I'm starting to think the same. At first it seemed to me that where there is smoke, there's fire. But there's one thing that's not quite adding up. This is happening a lot with police. I haven't heard of it happening in the military, nor have I heard of it happening to a civilian. And there are enough 320s in the hands of both military and regular people that if the design had a problem someone other than a cop would've found it by now.

Maybe there is smoke, but the fire isn't where it appeared at first blush.
 

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Remington screwed up and their designer of the weapon fessed up before he died as I recall. They knew of the issue and kept it quiet because of the expense of the few dollars times a very large number of rifles in the field.
Kind of like Ford with their infamous cost-benefit analysis over relocating the fuel tank on the Pinto? They decided it would be cheaper to settle any lawsuits than redesign the car to make it safer. They calculated that they could face up to $49.5 million in lawsuits, but that fixing the problem would cost $137.5 million.

 
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Discussion Starter · #16 ·
Her son was on the other side of a trailer and the round went through the trailer, firing with no trigger input when safety taken off to enable bolt to move to eject chambered round. She has no idea he was on the other side of the trailer. She’s had enough nightmares I would think. Remington screwed up and their designer of the weapon fessed up before he died as I recall. They knew of the issue and kept it quiet because of the expense of the few dollars times a very large number of rifles in the field.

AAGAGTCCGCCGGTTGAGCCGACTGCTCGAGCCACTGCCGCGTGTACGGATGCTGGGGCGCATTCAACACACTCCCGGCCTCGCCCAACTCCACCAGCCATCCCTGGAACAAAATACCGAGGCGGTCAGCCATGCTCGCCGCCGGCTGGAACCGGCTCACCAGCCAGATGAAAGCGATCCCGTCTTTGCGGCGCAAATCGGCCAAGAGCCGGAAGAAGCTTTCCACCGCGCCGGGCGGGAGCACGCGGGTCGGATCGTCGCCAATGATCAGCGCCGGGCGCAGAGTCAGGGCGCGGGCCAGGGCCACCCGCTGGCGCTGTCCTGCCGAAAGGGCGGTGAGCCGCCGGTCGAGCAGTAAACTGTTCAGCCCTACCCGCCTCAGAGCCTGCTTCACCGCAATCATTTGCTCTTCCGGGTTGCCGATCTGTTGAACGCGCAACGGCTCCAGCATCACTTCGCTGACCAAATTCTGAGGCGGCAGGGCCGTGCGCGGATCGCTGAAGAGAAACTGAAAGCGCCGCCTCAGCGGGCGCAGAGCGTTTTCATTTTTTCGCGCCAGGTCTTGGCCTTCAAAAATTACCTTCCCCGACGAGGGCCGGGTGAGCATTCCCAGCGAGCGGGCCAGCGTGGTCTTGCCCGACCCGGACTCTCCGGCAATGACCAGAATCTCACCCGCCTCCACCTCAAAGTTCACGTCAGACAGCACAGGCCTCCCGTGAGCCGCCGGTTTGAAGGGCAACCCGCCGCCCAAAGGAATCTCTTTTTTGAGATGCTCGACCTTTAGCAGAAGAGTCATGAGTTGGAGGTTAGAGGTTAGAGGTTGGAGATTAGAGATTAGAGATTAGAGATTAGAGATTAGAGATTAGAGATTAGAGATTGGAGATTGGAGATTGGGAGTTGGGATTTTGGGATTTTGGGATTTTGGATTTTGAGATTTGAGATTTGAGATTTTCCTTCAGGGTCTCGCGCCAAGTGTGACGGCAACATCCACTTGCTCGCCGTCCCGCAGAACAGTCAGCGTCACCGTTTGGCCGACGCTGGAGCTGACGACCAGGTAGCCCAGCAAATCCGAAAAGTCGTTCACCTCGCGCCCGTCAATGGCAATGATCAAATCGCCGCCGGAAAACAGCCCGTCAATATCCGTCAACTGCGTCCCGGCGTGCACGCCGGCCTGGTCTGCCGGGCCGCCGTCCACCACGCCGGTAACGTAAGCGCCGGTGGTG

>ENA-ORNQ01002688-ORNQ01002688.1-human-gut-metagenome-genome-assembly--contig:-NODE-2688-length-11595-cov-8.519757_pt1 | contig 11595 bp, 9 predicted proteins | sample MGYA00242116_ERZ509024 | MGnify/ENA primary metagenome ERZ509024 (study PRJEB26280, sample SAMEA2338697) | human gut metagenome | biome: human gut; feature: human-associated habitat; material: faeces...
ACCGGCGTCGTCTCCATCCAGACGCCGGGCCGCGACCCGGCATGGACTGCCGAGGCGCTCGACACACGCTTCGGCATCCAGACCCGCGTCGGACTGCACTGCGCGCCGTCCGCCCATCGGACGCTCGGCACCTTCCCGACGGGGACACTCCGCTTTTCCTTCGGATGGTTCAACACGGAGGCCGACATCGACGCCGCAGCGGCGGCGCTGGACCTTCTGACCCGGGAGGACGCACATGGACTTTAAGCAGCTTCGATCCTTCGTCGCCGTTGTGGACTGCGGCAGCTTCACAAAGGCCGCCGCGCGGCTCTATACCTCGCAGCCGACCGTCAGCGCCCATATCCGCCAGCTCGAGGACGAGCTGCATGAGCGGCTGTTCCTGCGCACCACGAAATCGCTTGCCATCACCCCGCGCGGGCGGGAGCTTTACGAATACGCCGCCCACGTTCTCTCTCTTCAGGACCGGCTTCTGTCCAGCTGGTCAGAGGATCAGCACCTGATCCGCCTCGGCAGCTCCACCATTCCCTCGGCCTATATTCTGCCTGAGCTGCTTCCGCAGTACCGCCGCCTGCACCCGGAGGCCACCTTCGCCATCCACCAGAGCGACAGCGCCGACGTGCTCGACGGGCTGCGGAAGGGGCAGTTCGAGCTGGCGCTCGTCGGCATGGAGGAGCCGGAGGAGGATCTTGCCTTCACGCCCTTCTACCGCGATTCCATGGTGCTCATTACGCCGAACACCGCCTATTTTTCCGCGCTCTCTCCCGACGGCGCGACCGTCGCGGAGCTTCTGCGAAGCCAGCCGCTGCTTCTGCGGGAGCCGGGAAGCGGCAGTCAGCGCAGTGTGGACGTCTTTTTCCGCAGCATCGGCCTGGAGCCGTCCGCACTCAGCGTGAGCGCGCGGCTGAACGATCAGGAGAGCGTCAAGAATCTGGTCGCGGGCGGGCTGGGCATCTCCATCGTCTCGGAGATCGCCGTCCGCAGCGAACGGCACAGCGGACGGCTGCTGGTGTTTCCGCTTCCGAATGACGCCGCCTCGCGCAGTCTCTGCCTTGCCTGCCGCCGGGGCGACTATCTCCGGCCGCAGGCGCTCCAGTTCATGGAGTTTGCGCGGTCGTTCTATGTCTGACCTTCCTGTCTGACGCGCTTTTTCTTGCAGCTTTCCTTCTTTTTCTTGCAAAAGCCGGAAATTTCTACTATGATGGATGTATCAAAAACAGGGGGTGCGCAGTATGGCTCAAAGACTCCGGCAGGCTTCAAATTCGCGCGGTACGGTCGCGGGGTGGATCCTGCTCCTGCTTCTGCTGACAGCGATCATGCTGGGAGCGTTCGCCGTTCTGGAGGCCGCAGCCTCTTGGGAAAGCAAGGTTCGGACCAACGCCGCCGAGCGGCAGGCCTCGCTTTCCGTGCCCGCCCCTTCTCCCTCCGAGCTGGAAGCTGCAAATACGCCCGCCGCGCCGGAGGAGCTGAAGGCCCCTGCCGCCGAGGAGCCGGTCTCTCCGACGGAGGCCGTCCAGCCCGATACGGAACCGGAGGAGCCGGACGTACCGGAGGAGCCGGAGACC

I saw a special about one of their design engineers who worked at Remington for 40 years ago, he testified against the company and they did the recall. The recalled not only the 700 but many like the 600, 606 and others. It is one of the most copied designs on the planet.


Part of the complication is that it does not happen to new guns, just older or dirty ones. The second issue is people are violating not only common sense but the brochure that comes with the gun, says something like, only point the gun at people you intend to kill, including those that may be behind a wall or trailer, etc.

The problem with these negligence lawsuits is that truth and facts do not matter, it is what a jury finds is appropriate. So, you have some cop, like I was forever, who shows up to back another officer fighting a suspect, the gun goes off and you get hit. So, you sue because during the fight, a gun went off, well duh? In any struggle, everything on your body is going to bounce around, up and downs etc. A proper retention holster should protect the trigger, but one that is loose maybe not. So, maybe they should sue the holster company, or maybe the MPD for providing a holster that did not retain the trigger? Actually, the cannot sue their employer MPD, that is a worker's comp issue.

So the injured officer is now seeking big bucks for his injury. If the gun is indeed faulty, that is the striker will somehow just drop and fire the gun without any movement of the trigger, then more power to them, make SIg recall and fix every one of them. And give the guy and his lawyers a few million. I just do not believe guns go off by themselves, with no trigger movement.

That will run up the cost of guns, and Sig ammo, so I think we all have an interest in these issues. I do not own a Sig 320, never liked the design. We shall see.